Colombian Indians Want Time to Forget Their Land
SABANA CRESPO, Colombia Coca leaves, the raw material of cocaine, should speed you up and give you a buzz. But you'd never know it to look at the Arhuaco Indians of Colombia's Sierra Nevada, who must be strong contenders for the title of World's Most Laid-Back People.
Cistercian monks would make more of a racket in deep contemplation than two Arhuaco men when they meet. They grin and whisper a few words in their soft-sounding language, dipping their fingers into little cloth bags to make the ritual greeting of exchanging coca leaf.
Male Arhuacos chew coca almost all the time, their cheeks permanently bulging with darkening green cud.
Yet, despite the stimulant, they pad around in sandals and flowing white robes in as quiet and unhurried a way as if the last few hundred years of frenetic human development had never happened.
Which is exactly how they would have liked it.
At a meeting in late September, advised by coca-chewing shamans, or mamos,,/i> the Arhuacos decided to tell the "white" civilization of the rest of Colombia to leave them alone in their ancestral home in the Sierra Nevada mountains.
"As of today, we won't permit the construction of any new roads because they destroy sacred sites," said Jeremias Torres, a senior member of the council representing the 20,000 Arhuacos.
He spoke in Sabana Crespo village, a collection of simple cabins in the foothills of the Sierra Nevada, the world's tallest coastal mountain range whose snowy peaks rise above the steamy jungles of Colombia's Caribbean shore.
"The things we need here already exist. Like the water, like the air, like the soil and the sun which shines on us," said Torres as he chewed.
Unfortunately for the Arhuacos, while Colombia's 1991 constitution concedes a degree of Indian self-government on traditional lands, it gives them very little power to stop infrastructure projects.
A lawyer from the Colectivo de Abogados who works on human rights cases, Reinaldo Villalba, said their best hope would be to mobilize international opinion.
But the Arhuacos are suspicious of outsiders, particularly journalists. Torres only spoke to a reporter after a ruminative assembly in a thatched mud hut granted approval.
"We're not going to permit electricity either," said Torres.
Asked about a telephone tower in the tiny village he replied sharply: "We're going to get rid of it. We don't want it any more."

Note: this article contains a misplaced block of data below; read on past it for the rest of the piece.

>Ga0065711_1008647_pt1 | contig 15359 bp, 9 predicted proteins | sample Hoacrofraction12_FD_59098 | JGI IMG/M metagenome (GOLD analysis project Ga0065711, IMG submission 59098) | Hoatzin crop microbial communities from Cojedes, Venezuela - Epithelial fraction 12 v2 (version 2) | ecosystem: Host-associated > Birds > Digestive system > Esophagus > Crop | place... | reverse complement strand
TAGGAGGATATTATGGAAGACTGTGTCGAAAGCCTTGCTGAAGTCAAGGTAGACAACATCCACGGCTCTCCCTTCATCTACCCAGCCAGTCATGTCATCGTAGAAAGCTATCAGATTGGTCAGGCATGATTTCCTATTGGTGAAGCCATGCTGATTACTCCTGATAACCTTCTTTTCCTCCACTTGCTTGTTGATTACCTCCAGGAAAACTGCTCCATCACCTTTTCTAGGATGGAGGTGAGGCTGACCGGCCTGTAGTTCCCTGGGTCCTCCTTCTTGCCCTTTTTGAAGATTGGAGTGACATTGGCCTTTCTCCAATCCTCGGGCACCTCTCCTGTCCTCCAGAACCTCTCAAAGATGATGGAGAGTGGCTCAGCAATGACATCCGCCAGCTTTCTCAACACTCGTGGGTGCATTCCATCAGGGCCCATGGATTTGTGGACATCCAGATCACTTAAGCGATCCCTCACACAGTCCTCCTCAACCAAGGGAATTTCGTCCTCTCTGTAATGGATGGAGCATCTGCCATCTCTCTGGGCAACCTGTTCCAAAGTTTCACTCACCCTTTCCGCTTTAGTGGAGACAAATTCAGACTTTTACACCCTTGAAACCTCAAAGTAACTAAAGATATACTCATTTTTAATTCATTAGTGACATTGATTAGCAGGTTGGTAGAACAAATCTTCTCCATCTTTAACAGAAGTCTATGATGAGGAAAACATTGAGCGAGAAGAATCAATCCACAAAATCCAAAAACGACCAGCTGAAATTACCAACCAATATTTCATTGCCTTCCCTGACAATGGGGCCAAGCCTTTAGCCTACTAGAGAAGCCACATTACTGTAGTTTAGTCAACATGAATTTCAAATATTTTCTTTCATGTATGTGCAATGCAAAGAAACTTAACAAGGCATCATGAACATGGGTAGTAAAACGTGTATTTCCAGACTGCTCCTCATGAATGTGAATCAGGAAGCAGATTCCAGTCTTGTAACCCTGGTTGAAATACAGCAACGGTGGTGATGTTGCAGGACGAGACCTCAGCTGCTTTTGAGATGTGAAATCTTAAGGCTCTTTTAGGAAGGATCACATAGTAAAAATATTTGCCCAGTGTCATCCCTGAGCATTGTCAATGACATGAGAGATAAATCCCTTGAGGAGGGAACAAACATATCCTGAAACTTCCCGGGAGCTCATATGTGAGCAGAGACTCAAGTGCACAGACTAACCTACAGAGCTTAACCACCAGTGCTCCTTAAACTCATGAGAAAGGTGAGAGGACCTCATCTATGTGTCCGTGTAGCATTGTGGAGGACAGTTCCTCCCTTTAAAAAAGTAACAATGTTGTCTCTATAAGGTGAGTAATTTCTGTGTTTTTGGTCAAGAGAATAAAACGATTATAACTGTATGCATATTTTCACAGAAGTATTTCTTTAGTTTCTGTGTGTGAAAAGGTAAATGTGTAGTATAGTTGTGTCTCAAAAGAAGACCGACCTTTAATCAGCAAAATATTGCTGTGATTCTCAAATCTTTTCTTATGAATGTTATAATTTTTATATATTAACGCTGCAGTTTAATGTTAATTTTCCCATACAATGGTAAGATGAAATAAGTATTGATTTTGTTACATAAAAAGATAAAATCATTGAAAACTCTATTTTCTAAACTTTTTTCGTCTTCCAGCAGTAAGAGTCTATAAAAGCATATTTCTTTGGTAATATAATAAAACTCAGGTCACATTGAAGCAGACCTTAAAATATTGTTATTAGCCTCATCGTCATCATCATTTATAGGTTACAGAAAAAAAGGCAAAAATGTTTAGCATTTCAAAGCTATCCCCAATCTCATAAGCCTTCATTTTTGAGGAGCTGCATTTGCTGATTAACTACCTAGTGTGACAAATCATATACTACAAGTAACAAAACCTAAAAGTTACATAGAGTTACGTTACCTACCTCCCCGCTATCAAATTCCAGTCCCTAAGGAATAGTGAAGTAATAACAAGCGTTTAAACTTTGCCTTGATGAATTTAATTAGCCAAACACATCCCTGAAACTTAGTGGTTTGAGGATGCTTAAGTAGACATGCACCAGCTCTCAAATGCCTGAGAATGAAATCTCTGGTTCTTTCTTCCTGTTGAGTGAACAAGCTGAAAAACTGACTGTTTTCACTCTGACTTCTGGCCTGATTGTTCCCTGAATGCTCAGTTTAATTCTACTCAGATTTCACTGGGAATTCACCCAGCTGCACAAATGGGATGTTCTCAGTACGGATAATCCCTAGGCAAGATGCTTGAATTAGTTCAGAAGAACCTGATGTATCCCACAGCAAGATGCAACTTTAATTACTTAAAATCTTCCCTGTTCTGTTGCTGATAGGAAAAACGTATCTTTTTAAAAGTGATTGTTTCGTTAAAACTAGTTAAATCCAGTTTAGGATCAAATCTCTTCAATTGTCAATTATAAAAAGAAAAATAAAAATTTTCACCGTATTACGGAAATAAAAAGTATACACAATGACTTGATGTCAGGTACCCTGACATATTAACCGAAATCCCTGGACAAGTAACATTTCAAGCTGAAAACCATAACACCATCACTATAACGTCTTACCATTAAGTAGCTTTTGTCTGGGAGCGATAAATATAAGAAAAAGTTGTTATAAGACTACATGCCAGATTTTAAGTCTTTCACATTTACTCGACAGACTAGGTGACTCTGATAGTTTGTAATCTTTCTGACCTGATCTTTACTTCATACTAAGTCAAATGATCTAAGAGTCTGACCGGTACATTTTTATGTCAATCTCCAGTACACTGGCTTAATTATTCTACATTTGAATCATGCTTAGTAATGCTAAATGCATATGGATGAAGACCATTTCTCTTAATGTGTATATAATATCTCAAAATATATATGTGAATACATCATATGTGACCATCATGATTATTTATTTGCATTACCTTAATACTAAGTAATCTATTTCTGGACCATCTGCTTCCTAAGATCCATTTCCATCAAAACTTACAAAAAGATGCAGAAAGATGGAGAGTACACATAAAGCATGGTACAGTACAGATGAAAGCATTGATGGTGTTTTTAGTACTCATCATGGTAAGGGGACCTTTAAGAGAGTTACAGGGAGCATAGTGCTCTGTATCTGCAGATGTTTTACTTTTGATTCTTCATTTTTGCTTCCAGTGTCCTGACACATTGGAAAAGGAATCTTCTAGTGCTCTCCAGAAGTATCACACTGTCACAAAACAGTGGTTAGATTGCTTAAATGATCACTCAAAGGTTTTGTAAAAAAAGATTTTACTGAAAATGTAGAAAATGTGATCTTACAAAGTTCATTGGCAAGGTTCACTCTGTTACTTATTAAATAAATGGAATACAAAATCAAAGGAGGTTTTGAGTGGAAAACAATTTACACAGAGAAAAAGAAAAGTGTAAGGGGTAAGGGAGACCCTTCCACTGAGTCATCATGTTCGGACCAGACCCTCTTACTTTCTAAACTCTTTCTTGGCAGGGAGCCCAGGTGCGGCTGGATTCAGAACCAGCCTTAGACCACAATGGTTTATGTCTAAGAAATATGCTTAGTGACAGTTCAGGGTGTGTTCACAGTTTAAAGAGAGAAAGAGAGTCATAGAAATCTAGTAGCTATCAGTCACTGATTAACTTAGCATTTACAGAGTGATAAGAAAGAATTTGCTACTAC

Anger at Dam Plans
A crowd listened while he spoke.
The men wore white caps the shape of flattened ice cream cones and steadily rubbed and poked ritual gourds with sticks, a movement which has religious significance and represents the conjunction of male and female. The women were bare headed and carried silent babies bound in blankets to their backs.
They are particularly angry about government plans to build the Besotes Dam on the Guatapuri River for the water supply of the city of Valledupar.
"It pains us to think they could tap the rivers because our spirits travel through them when we die. We don't want our spirits to get stuck in the public water pipes," said Torres.
But while the regional government is moving forward with plans for Besotes, cultural disintegration is not the Arhuacos' only fear. They have an enemy no court has been able to control and which pays no attention to international opinion.
Outlaw far-right militias have targeted them in their push for control of the strategically important Sierra Nevada. Coca plantations, which, unlike those belonging to the Indians, are illegal and used to make cocaine, are now hidden in the mountains' jungle-covered folds.
"They killed two Indians near here. They cut them up into pieces," said Torres.
After the killings late last year, the paramilitaries said they had made a mistake and had been misinformed that the Indians were helping Marxist rebels, who are fighting a 40-year-old war.
But, Torres said, "There is no pardon for what they did."
The Colombian government is negotiating peace with the paramilitaries, although it accuses them of regularly violating a cease-fire. While members of the army have often cooperated with the "paras" against their common rebel foe, the military does pursue them when caught law-breaking.
But the Arhuacos are very exposed in their mountain villages.
"We have been facing the situation with words. We repeat our position that this is our land and we govern ourselves, and we ask for respect, although we have received very little," Torres said, adding that the paramilitaries don't let the Indians bring food into the Sierra Nevada, in case it ends up feeding rebels.
Nonetheless, the Arhuacos are determined to face off both the juggernaut of Western civilization and the guns of the paramilitaries. They don't want tourists gawking at them or anthropologists studying them. And they don't want to change the way they think.
"According to European histories, we crossed the Bering Straits and came here via the Polynesian Islands, and we don't accept that. We were born here, together with the stones, the soil, and the air," said Torres.